A one-horse town: For all its good living – affordable housing, one of the most beautiful parks in the area, steady work; it was a one-industry town. The ancillary businesses were directly or indirectly supported by the steel industry, so when the steel industry began to rust, families moved away. The exodus was not like the influx. As entire families had moved into Clairton during boom years, families moved out in pieces. Many products of the highly rated Clairton high school went off to college or to the military service and found jobs elsewhere, leaving middle aged parents and elderly grandparents behind. Property values tumbled and people looking for work moved in but were too often unsuccessful in their quest. As time passed two main segments remained in the poverty-stricken town; the elderly who owned their homes, could not sell them, and lived on meager pensions and Social Security, and young people who moved into low rent housing but had little if any income. Like so many other one-industry towns, Clairton sank into the depression of poverty as evidenced by empty storefronts, limited public services, and a rising crime rate.

Enter Marcellus Shale: This writer knew little of Marcellus Shale prior to several informative correspondences form an ex-patriot Clairtonian who now resides in what used to be referred to as “dahntahn.” (That’s Pittsburgh for those of you uneducated in colloquial Clairton English). Devonian black shale is a rock called the Marcellus. It is black in color and easy for geologists to spot in the field and its slightly radioactive signature makes it easily recognizable. Marcellus Shale found beneath the earth’s surface, is organically rich and contains a large amount of natural gas, mostly propane and butane.

As recently as 2002 the United States Geological Survey in its Assessment of Undiscovered Oil and Gas Resources of the Appalachian Basin Province, calculated that the Marcellus Shale contained an estimated undiscovered resource of about 1.9 trillion cubic feet of gas. That's a lot of gas but it is spread over an enormous geographic area that extends from Tennessee to New York, with the majority of the range in Western PA, Eastern Ohio, Southwestern New York, and most of West Virginia.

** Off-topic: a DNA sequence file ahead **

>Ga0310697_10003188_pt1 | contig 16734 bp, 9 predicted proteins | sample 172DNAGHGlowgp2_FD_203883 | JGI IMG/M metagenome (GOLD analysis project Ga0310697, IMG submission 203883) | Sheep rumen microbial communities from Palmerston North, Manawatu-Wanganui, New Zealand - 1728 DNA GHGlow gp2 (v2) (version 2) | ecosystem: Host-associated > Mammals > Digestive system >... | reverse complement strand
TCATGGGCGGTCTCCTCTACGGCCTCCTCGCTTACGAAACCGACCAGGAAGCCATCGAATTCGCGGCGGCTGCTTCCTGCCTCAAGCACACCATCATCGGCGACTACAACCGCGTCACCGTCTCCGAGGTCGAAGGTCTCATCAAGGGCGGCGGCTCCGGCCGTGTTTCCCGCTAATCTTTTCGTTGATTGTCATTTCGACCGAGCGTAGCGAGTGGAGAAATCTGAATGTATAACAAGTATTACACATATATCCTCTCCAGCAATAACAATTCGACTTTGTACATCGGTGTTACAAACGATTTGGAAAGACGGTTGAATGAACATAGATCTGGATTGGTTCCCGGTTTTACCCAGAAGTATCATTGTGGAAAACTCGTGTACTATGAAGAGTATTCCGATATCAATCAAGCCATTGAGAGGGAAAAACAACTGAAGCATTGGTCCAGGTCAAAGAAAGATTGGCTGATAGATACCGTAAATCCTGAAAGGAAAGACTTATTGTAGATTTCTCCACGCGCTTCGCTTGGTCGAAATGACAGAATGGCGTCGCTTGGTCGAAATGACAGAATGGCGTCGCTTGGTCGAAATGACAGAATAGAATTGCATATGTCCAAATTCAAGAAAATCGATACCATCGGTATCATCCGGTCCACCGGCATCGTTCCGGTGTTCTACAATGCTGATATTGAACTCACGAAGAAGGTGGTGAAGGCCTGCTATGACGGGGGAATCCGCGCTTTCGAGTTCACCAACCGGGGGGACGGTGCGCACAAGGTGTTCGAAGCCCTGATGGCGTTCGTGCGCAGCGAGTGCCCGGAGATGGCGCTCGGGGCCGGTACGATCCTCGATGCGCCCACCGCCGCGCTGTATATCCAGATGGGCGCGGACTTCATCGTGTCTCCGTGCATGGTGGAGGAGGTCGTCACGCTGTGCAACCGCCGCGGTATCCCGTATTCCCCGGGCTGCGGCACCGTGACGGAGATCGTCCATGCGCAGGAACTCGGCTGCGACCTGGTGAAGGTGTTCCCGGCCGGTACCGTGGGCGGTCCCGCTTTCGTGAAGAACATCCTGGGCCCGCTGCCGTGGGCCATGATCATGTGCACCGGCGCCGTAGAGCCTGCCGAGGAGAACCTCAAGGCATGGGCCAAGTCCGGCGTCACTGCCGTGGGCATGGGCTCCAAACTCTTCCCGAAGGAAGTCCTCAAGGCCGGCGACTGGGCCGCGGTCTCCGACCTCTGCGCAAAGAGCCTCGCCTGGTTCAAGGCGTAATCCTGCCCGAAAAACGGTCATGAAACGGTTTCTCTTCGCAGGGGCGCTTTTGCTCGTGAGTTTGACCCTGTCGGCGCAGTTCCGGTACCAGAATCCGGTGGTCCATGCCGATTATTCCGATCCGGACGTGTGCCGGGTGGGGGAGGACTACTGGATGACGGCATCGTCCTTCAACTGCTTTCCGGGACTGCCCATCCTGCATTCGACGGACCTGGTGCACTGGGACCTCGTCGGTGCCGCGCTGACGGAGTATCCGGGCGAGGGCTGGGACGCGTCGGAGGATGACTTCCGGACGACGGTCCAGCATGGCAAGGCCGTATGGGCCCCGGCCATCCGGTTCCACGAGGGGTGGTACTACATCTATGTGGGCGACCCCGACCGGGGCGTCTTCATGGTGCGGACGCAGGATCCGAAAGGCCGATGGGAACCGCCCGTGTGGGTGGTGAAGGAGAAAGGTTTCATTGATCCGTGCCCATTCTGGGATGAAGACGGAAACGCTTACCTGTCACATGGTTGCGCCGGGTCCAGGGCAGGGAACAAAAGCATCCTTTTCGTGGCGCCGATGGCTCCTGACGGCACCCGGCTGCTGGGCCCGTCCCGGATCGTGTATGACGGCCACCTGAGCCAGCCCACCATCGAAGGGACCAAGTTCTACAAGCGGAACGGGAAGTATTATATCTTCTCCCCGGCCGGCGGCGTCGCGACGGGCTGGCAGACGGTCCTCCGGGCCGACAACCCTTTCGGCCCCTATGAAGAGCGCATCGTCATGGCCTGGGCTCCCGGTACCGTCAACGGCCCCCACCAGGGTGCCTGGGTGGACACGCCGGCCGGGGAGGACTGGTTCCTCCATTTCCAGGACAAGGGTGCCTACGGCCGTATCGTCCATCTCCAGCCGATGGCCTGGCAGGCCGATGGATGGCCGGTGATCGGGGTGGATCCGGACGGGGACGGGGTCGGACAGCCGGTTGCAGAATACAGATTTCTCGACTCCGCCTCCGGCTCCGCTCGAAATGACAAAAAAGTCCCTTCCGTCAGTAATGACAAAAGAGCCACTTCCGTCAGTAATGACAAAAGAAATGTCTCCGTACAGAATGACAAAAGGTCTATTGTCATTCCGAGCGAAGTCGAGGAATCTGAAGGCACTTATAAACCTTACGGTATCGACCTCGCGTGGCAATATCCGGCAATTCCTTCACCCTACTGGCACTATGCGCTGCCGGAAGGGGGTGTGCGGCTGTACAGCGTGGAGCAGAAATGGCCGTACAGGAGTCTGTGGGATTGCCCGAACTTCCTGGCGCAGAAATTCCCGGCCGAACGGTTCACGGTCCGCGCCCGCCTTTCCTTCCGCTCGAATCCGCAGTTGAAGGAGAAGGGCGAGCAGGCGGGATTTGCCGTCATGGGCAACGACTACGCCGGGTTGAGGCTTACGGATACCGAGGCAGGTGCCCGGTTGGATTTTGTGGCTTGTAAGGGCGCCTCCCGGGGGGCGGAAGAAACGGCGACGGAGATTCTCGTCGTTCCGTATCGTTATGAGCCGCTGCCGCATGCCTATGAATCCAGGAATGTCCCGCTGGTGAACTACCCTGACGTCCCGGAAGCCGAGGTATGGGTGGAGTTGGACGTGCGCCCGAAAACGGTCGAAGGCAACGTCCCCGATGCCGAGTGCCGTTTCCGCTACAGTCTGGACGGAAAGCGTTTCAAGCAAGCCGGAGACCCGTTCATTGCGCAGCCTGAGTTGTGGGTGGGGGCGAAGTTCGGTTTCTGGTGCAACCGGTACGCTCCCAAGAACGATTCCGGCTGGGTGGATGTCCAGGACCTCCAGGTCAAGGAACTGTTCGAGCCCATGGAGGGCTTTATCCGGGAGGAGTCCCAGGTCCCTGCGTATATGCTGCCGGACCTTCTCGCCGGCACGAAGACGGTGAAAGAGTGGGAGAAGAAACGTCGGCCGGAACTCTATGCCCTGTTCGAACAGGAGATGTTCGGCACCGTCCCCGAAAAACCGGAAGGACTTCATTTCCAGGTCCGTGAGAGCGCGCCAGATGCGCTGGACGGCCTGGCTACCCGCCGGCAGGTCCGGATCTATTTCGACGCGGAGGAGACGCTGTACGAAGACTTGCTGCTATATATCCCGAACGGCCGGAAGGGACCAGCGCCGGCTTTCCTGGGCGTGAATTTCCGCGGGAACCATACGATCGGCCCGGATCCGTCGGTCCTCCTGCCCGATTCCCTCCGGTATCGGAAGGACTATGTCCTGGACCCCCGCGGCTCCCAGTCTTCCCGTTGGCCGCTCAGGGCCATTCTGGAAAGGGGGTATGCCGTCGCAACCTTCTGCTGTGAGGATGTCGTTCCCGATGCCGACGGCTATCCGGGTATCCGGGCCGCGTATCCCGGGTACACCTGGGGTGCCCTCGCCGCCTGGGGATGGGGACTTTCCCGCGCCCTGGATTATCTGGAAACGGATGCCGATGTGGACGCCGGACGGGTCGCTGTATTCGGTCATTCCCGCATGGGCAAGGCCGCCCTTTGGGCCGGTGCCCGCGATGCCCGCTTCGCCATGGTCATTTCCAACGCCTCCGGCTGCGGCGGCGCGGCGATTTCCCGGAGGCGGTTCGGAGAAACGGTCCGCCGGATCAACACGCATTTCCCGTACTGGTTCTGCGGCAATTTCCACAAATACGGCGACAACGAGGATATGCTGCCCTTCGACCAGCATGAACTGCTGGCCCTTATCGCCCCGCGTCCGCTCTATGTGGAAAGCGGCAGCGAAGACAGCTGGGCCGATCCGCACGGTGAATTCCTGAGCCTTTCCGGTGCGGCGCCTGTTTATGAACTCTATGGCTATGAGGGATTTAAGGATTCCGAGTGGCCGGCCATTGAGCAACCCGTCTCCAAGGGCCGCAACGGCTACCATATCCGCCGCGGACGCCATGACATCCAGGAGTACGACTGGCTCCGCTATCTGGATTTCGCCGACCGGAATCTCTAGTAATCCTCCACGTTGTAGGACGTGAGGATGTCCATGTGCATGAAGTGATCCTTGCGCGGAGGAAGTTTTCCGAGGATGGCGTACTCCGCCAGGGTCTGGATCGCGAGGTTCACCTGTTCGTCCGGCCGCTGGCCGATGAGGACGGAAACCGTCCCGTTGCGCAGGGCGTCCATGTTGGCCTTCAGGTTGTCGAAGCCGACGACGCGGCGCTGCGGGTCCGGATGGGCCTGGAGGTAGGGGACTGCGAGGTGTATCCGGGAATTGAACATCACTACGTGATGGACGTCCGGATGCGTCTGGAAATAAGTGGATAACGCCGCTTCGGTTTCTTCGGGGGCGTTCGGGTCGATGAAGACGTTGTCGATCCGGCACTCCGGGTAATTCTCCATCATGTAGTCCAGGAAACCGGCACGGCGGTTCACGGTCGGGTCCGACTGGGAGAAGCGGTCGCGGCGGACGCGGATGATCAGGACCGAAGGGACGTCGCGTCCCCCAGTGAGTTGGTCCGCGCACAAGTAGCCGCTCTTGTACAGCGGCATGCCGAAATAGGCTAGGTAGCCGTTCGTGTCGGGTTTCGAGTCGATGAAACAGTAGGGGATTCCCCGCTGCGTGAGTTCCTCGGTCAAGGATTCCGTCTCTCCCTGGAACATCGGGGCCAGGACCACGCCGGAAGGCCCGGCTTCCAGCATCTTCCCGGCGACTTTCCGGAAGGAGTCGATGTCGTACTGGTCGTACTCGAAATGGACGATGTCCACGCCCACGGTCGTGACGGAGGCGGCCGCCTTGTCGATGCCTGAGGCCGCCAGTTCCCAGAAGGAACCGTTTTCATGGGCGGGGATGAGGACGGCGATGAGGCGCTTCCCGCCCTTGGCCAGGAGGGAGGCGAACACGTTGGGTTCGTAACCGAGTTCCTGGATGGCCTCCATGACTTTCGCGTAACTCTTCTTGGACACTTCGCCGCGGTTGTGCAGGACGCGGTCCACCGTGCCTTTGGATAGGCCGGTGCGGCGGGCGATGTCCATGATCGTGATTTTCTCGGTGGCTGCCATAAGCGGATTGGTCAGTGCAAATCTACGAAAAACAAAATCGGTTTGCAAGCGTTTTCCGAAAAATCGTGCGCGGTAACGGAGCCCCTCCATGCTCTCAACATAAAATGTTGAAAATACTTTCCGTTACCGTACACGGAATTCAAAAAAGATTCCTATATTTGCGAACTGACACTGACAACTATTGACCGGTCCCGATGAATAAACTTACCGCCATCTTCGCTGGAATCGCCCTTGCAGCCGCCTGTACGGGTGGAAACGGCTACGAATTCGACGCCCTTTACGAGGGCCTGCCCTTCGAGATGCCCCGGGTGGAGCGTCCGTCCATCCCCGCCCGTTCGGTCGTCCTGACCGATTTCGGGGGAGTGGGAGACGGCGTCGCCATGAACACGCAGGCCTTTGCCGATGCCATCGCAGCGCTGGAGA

How does the gas hide in that rock? Natural gas occurs within the Marcellus Shale in three ways: 1) within the pore spaces of the shale; 2) within vertical fractures (joints) that break through the shale; and, 3) adsorbed on mineral grains and organic material. Most of the recoverable gas is contained in the pore spaces. However, the gas has difficulty escaping through the pore spaces because they are very tiny and poorly connected.

Drilling began in Washington County, an hour south of Clairton in 2003 in an effort to determine the quality and quantity of natural gas in the Marcellus Shale Range. Until recently it was not considered cost effective to remove the gas from the rock. However new methods of drilling techniques have been developed that show much promise.

What does this mean for Clairton? A Fredonia State College professor calculated that there might be as much as 500 trillion cubic feet of gas within the Marcellus Shale Range. The huge amount of recoverable natural gas will likely start another boom. Just as the steel mills created cities in the Monongahela Valley, so might this new industry revive struggling municipalities. Lower transportation costs to heavily populated Eastern Seaboard states as well as to the Midwest will make the price even more attractive. It is also possible that land in Clairton as well as surrounding communities will be leased for drilling with long term royalties going to landowners. Since 2007 many local landowners have been approached by companies to lease their land for drilling.

What about the downside? As in any other venture that takes something from the earth there are environmental potential downsides. Marcellus Shale is, quite literally, a tough nut to crack. It has to be fractured successfully in order to get economic quantities of gas to flow. These "frac" techniques have advanced to the point at which many fractures can be made along the length of the well in a single pass. Marcellus Shale also tends to extend laterally, so that's the shape a wellbore needs to take in order to hit the most pay. High pressure water is used in the horizontal drilling required to tap the resource. There are some concerns that the residue could get into the water table and cause an environmental hazard. This is still speculation, but it is one issue that needs to be addressed. With the air over Clairton and Glassport already ranking as in the top four of most polluted cities in America, there might be some reluctance to move forward with another procedure that could potentially cause harm.